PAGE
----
The Vineyard Wind consortium now has $2.3 billion in financing to install 62 - 13 Megawatt GE Haliade-X wind turbines 15 miles south of Martha’s Vineyard’s beaches. The project has a 2023 target to start delivering power and can produce a maximum of 800 megawatts, or about 10% of Massachusetts’ power need. It will be the first US commercial scale offshore wind farm. Each of the turbines is massive – the tower is the height of a 60-story building, and the spinning blades are each longer than an NFL football field.
This project is the first of many, as the plan is to install over the next decade 2,000 turbines to produce 30,000 megawatts (30 gigawatts) of power for NY, NJ, CT, MA, ME, NJ and VA. The turbines will be installed in 13 federally leased plots in the Atlantic Ocean. The GE turbines are TWICE as big as prior generations and can be installed in depths up to 180 feet of water – well out of sight of land. The power is delivered to the grid with submarine cables buried in a trench dug in the sea floor with a robotic rover/digger.
Atlantic offshore wind is a key element to a zero-carbon electricity grid within 15 years. The natural gas power plants that currently provide about 60% of power on the Eastern Seaboard have to be replaced. NIMBYism means no new nuclear power for the foreseeable future. Solar power from rooftops and solar farms is dramatically ramping up and is a big part of the solution, but only works when the sun is out. These wind turbines won’t run 24 x 7 as there is not always wind, but the NE Atlantic is a very windy place, especially 800 feet above the sea surface.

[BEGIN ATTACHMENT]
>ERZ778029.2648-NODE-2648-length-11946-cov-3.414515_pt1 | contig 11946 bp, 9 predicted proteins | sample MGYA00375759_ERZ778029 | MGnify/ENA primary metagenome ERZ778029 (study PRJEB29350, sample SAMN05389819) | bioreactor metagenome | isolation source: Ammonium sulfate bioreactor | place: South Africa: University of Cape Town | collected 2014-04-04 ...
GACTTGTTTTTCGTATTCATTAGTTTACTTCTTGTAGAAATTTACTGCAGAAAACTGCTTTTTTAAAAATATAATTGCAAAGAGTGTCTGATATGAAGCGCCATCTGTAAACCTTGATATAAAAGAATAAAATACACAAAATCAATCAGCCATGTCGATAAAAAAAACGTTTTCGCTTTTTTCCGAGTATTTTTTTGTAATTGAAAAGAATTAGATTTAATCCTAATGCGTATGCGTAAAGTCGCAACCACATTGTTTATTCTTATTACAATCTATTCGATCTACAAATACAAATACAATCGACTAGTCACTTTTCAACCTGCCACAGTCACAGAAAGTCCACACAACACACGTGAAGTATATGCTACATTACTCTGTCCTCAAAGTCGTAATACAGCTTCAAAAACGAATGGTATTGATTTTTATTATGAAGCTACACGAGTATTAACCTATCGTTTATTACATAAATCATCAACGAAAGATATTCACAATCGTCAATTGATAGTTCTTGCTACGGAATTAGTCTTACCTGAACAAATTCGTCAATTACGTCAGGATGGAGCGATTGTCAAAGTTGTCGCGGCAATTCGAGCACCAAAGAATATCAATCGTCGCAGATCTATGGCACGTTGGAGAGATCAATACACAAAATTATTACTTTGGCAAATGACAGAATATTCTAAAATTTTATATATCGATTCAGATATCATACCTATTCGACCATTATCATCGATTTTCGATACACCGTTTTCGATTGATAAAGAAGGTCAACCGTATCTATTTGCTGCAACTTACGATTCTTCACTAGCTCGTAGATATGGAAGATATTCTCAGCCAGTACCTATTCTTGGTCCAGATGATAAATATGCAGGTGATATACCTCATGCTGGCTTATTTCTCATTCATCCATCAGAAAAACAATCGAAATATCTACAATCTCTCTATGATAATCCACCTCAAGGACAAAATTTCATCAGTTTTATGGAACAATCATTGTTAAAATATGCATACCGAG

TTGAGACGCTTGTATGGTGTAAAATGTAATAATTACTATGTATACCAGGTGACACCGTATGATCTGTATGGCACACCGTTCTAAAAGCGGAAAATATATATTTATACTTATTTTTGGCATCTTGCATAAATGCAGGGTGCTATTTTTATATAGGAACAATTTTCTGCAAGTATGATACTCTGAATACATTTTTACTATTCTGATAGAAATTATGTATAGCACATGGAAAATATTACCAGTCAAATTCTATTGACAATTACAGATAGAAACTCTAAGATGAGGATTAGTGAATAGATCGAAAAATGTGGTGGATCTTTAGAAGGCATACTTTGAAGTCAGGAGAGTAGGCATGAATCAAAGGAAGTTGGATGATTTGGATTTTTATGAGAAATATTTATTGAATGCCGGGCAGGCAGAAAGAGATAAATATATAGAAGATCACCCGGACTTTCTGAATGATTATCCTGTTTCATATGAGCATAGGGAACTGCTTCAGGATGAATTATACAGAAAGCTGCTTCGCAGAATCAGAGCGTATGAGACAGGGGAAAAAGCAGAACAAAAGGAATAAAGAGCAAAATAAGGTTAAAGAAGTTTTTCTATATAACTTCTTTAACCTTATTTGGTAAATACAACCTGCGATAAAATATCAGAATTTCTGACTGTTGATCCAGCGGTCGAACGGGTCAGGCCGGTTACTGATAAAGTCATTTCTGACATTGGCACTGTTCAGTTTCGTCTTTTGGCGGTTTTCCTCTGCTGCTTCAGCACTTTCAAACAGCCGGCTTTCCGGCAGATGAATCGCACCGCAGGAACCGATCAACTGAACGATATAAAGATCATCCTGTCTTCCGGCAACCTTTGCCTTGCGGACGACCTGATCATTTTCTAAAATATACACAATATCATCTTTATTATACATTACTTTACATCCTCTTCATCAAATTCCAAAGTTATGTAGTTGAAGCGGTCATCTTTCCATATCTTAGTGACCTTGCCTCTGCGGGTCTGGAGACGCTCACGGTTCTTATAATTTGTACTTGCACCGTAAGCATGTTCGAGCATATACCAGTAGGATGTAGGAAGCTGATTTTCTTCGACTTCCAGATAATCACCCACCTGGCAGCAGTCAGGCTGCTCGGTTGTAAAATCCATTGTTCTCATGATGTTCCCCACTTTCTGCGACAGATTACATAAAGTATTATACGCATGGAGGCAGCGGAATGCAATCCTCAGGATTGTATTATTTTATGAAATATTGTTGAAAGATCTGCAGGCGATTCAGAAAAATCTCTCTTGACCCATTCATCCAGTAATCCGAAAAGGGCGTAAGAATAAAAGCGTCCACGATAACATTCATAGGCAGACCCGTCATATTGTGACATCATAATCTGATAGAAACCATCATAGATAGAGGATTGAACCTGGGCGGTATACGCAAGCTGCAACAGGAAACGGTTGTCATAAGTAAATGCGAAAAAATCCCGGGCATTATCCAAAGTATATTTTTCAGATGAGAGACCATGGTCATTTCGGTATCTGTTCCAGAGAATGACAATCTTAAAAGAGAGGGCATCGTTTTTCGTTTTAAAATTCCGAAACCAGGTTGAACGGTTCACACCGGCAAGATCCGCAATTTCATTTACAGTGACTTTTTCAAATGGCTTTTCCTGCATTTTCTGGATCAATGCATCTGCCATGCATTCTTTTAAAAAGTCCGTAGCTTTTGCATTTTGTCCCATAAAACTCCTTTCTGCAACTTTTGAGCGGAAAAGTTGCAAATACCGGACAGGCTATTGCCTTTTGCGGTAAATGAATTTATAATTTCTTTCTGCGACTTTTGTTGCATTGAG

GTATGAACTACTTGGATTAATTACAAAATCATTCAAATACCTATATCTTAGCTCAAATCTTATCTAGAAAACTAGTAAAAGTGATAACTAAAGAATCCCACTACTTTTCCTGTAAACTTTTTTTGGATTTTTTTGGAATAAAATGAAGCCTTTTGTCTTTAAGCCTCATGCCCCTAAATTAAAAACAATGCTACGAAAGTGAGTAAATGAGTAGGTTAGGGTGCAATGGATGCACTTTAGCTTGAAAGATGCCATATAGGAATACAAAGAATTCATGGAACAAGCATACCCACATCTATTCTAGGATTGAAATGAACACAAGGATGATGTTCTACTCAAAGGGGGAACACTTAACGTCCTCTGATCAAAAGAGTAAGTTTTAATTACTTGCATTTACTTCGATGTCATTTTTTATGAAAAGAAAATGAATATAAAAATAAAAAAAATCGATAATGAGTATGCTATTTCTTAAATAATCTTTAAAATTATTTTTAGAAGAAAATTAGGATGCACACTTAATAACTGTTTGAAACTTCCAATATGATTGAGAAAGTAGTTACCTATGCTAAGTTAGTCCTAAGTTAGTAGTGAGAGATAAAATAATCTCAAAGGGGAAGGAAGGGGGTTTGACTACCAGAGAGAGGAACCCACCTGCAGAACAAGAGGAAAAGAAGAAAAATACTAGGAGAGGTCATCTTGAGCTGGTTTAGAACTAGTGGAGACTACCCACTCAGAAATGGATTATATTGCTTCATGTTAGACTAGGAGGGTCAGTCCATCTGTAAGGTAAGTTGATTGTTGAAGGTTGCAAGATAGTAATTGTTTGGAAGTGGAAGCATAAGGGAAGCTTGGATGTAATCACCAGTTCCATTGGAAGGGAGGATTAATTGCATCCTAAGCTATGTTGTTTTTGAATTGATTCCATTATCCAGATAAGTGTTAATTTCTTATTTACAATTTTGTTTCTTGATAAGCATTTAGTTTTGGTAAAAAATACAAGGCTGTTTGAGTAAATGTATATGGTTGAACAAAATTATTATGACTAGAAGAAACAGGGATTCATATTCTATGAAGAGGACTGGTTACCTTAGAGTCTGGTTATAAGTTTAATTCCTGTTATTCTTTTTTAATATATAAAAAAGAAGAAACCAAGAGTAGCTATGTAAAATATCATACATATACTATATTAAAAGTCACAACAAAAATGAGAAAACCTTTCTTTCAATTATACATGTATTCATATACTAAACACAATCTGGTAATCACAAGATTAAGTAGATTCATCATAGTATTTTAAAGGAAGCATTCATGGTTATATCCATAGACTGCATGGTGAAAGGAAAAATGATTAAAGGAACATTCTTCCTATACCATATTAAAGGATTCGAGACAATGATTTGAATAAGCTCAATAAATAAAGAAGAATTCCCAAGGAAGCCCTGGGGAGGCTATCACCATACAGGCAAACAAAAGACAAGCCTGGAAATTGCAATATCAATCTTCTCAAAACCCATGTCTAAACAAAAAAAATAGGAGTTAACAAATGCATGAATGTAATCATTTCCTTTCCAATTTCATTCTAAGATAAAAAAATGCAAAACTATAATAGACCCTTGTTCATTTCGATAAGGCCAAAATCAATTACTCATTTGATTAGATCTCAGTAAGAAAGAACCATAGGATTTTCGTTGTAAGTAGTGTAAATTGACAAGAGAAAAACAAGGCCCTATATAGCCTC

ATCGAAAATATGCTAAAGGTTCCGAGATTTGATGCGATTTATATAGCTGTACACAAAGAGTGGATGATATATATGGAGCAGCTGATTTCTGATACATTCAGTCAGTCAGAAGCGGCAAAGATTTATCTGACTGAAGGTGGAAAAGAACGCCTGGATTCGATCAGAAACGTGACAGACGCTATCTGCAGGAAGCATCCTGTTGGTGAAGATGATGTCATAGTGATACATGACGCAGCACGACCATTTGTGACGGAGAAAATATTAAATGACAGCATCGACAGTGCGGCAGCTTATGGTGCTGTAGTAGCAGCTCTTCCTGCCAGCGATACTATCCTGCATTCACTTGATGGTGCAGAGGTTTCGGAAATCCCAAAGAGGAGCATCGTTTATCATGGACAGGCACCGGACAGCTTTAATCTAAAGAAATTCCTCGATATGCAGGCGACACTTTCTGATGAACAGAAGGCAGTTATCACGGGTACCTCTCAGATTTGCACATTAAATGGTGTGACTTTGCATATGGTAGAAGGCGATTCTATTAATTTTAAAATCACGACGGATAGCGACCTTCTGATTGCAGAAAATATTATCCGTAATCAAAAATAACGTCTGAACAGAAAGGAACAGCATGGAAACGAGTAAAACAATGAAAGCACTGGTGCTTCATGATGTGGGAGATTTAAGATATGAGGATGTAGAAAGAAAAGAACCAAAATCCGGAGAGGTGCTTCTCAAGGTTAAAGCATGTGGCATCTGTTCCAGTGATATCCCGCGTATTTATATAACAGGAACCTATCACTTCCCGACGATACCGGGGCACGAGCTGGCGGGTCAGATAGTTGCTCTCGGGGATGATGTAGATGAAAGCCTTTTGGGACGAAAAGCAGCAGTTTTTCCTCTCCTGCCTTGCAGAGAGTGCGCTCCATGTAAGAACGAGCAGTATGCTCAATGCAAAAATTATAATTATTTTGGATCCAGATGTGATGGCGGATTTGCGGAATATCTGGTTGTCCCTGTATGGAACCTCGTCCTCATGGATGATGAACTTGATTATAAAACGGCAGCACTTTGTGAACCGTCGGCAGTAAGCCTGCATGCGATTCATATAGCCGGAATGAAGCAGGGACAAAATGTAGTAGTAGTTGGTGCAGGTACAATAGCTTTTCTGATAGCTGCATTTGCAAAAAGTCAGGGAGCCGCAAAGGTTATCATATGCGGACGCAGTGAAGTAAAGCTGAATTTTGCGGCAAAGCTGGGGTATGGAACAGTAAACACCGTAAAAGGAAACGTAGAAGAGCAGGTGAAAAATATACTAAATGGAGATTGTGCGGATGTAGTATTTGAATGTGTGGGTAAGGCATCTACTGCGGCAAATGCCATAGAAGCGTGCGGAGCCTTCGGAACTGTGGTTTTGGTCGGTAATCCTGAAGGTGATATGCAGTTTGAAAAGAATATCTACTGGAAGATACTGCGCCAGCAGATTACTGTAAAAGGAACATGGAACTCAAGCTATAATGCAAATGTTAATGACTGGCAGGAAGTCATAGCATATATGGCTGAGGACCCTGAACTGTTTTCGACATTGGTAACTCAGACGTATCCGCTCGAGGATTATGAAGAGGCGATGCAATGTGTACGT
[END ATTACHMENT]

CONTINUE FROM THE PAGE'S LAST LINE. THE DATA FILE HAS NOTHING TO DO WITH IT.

The main contractors for the project have their roots in Europe, where offshore wind development is a decade ahead of the US. The turbine hubs come from GE but are manufactured in France. The turbine blades come from LM Wind and are also manufactured in France. But well over 90% of the structure is the fabricated steel that the hub and blades sit on. That steel must be produced and then fabricated into tubes and legs. Ideally, most of that happens in the US, in close proximity to the Atlantic Ocean locations. The installation work also should be done by local skilled US workers, and they will need US Jones Act compliant, installation and support vessels.
Large scale OSW projects are supposed to provide lower priced power to consumers. The price of the electricity from Vineyard Wind is expected to be in the $.07 per kilowatt range. We have seen other estimates around $.10 per kilowatt and given the scale, novelty and complexity, we are open minded but skeptical about the ultimate cost of power. A new natural gas plant produces power at around $.07 but that assumes they get to emit CO2 and warm the planet – and do it for free. A $100 price on CO2 emissions is coming, and eventually natural gas power plants will be uneconomic.